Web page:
51. Separate play grounds, as well as sitting rooms, must be assigned the boys and the girls. In play and in work, as far as possible, and in all places except the school room and at meals, they must be kept entirely apart. It should be so arranged, however, that at stated times, under suitable supervision, they may enjoy each other's society; and such occasions should be used to teach them to show each other due respect and consideration, to behave without restraint, but without familiarity , and to acquire habits of politeness, refinement, and self-possession. ...

53. Corporal punishment must be resorted to only in cases of grave violations of rules, and in no instances shall any person inflict it except under the direction of the superintendent to whom all serious questions of discipline must be referred.* Employees may correct pupils for slight misdemeanors only.

54. Any pupil twelve years of age or over, guilty of persistently using profane or obscene language; of lewd conduct; stubborn insubordination; lying; fighting; wanton destruction of property; theft; or similar misbehavior, may be punished by the superintendent either by inflicting corporal punishment or imprisonment in the guardhouse; but in no case shall any unusual or cruel or degrading punishment be permitted. ...

Industrial Work

56. A regular and efficient system of industrial training must be a part of the work of each school. At least half of the time of each boy and girl should be devoted thereto -- the work to be of such character that they may be able to apply the knowledge and experience gained, in the locality where they may be expected to reside after leaving school. In pushing forward the school room training of these boys and girls, teachers, and especially superintendents, must not lose sight of the great necessity for fitting their charges for the everyday life of their after years.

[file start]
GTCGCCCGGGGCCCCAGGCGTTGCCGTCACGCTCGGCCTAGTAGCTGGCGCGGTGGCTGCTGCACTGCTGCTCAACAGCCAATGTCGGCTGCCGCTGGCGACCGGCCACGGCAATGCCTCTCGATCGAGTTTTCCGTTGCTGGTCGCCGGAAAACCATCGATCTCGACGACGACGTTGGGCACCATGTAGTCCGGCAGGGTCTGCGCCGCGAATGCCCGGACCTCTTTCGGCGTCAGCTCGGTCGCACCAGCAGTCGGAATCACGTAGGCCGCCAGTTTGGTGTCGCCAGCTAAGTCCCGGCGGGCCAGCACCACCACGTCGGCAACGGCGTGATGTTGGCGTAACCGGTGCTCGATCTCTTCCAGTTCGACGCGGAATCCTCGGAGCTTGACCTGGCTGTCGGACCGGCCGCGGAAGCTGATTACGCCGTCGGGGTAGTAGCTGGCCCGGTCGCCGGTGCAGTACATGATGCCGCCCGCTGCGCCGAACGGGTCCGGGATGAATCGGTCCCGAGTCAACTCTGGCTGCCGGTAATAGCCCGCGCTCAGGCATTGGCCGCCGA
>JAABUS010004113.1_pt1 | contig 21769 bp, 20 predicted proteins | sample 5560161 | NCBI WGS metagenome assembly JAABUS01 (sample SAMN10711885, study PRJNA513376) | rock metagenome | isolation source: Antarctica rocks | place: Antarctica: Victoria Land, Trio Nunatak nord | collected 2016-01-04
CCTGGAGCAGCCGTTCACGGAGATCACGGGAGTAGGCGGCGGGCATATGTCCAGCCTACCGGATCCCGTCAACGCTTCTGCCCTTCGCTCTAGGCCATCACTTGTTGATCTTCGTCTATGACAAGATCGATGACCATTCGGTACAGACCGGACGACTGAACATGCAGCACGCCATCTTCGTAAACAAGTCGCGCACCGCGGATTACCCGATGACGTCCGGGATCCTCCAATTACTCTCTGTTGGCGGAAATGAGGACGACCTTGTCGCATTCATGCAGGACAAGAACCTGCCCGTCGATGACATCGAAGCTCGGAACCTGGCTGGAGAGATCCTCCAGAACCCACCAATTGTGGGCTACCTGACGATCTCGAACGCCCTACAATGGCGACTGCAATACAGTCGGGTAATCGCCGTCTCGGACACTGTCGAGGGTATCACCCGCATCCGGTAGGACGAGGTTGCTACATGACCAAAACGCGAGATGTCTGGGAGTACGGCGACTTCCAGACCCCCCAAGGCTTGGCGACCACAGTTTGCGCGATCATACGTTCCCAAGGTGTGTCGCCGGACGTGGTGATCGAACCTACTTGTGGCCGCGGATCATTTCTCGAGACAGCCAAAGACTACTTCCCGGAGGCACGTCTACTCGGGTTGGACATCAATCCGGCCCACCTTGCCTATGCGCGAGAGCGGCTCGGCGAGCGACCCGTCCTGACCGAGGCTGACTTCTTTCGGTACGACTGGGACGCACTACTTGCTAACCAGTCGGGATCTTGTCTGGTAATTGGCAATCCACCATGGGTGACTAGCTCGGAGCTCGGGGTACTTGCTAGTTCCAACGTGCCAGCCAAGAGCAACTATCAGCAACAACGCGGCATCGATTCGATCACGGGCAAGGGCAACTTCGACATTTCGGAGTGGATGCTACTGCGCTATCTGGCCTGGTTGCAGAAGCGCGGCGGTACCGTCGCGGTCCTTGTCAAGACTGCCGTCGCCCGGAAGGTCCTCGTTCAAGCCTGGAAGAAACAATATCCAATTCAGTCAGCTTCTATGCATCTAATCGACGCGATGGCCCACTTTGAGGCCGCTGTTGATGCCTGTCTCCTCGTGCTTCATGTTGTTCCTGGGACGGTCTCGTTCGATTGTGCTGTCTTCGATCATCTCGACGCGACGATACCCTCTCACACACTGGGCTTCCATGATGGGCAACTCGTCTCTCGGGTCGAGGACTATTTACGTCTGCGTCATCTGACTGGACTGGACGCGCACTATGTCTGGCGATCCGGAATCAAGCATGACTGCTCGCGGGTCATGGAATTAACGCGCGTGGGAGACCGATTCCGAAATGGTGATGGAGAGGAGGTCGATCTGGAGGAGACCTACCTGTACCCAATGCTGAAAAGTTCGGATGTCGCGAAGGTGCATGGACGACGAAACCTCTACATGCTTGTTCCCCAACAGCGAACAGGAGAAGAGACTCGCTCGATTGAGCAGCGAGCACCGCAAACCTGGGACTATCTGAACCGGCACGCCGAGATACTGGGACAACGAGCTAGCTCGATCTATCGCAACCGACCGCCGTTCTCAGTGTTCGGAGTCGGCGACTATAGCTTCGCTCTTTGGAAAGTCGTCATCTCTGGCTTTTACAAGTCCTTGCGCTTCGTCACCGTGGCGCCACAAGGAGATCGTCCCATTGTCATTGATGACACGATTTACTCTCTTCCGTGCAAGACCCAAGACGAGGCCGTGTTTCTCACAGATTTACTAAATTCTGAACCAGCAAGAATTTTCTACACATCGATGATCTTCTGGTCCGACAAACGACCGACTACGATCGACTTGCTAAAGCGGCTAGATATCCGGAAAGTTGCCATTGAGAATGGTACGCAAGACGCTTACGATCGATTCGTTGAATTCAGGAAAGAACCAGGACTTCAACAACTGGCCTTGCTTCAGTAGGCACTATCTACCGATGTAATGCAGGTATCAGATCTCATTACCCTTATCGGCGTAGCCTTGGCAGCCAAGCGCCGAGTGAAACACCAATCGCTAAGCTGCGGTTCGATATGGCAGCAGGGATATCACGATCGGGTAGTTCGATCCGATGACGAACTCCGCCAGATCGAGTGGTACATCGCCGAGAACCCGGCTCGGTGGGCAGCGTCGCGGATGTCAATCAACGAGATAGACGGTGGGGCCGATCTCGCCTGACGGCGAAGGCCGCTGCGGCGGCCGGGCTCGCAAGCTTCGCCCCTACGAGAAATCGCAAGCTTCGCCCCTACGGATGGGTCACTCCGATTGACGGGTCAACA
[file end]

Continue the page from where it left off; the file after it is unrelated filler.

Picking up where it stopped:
57. A farm and garden, if practicable an orchard also, must be connected with each school, and especial attention must be given to instruction in farming, gardening, dairying, and fruit growing.

58. Every school should have horses, cattle, swine, and poultry, and when practicable, sheep and bees, which the pupils should be taught to care for properly. The boys should look after the stock and milk the cows, and the girls should see to the poultry and the milk.

59. The farm, garden, stock, dairy, kitchen, and shops should be so managed as to make the school as nearly self-sustaining as practicable, not only because Government resources should be as wisely and carefully utilized as private resources would be, but also because thrift and economy are among the most valuable lessons which can be taught Indians. Waste in any department must not be tolerated.

60. The blacksmith, wheelwright, carpenter, shoemaker, and harness maker trades, being of the most general application, should be taught to a few pupils at every school. Where such mechanics are not provided for[,J the school pupils should, so far as practicable, receive instruction from the agency mechanics.

61. The girls must be systematically trained in every branch of housekeeping and in dairy work; be taught to cut, make, and mend garments for both men and women; and also be taught to nurse and care for the sick. They must be regularly detailed to assist the cook in preparing the food and the Laundress in washing and ironing.

62. Special effort must be made to instruct Indian youth in the use and care of tools and implements. They must learn to keep them in order, protect them properly, and use them carefully.

*In some of the more advanced schools it will be practicable and advisable to have material offenses arbitrated by a school court composed of the advanced students, with school employees added to such court in very aggravated cases. After due investigation, the amount of guilt should be determined and the quantity of punishment fixed by the court, but the approval of the superintendent shall be necessary before the punishment is inflicted, and the superintendent may modify or remit but may not increase the sentence.